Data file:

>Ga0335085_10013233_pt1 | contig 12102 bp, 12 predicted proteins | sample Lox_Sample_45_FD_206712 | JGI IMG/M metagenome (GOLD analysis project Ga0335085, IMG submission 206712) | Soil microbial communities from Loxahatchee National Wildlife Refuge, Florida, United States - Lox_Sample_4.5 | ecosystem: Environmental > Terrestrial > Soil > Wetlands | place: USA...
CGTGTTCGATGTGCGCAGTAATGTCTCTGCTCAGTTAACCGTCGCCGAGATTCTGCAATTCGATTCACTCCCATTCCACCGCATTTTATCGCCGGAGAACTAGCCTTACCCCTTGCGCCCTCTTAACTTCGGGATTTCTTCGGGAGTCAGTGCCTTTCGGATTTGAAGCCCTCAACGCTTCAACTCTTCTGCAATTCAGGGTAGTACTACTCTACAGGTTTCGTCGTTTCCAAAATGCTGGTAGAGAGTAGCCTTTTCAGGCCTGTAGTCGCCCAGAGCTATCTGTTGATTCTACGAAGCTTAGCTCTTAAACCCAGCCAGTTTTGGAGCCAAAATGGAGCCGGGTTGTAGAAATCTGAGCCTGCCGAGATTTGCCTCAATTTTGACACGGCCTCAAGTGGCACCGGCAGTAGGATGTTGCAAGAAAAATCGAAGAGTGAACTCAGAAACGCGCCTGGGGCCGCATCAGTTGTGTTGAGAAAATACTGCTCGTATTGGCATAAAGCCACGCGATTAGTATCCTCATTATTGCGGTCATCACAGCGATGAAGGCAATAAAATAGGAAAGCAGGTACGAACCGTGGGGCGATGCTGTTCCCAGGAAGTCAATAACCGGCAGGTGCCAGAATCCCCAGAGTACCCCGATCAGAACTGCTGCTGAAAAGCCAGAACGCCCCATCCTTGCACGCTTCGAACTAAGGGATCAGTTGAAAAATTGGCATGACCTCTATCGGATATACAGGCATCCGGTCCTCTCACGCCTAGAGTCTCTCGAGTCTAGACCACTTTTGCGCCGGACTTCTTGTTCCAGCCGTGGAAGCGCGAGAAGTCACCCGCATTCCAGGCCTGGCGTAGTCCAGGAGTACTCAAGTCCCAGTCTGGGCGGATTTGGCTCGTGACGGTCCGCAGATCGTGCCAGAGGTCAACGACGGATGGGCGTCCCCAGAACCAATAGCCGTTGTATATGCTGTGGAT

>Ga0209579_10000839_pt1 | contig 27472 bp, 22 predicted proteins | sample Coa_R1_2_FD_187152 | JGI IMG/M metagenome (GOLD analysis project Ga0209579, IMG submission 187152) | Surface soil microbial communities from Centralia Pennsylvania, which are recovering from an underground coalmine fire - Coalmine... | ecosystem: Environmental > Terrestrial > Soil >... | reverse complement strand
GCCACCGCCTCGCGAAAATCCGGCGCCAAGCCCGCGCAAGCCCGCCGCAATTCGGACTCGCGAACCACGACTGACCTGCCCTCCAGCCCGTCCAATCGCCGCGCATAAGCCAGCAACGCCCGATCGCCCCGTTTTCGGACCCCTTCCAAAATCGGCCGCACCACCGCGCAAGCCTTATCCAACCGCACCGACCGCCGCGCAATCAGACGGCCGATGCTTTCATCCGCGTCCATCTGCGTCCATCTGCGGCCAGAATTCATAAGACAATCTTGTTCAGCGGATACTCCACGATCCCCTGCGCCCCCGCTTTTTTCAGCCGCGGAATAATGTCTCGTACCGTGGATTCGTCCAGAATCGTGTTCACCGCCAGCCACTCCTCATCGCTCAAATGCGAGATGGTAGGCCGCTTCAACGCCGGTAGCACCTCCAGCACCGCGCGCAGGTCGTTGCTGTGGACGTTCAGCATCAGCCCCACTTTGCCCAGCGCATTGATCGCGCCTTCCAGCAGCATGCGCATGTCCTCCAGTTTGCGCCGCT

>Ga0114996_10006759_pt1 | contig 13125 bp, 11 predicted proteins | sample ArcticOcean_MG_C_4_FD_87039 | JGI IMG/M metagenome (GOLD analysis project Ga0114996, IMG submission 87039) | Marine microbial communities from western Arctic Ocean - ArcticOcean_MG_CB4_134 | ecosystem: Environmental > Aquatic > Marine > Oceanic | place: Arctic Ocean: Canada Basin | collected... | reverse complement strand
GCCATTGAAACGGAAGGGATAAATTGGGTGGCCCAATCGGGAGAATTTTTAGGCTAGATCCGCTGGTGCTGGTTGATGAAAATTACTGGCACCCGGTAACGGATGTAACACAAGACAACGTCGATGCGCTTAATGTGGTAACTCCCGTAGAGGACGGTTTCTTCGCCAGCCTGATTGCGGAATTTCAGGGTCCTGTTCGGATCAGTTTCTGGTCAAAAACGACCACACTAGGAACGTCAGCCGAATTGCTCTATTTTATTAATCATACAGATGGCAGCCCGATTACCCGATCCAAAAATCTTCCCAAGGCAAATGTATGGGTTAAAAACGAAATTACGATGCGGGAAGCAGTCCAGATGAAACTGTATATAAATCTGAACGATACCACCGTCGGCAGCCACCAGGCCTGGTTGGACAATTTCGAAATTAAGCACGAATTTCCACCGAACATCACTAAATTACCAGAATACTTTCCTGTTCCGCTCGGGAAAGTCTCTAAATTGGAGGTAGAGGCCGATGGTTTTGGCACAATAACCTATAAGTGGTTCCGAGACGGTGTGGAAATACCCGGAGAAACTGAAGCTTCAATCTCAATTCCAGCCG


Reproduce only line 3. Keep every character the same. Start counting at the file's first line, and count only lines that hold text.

>Ga0209579_10000839_pt1 | contig 27472 bp, 22 predicted proteins | sample Coa_R1_2_FD_187152 | JGI IMG/M metagenome (GOLD analysis project Ga0209579, IMG submission 187152) | Surface soil microbial communities from Centralia Pennsylvania, which are recovering from an underground coalmine fire - Coalmine... | ecosystem: Environmental > Terrestrial > Soil >... | reverse complement strand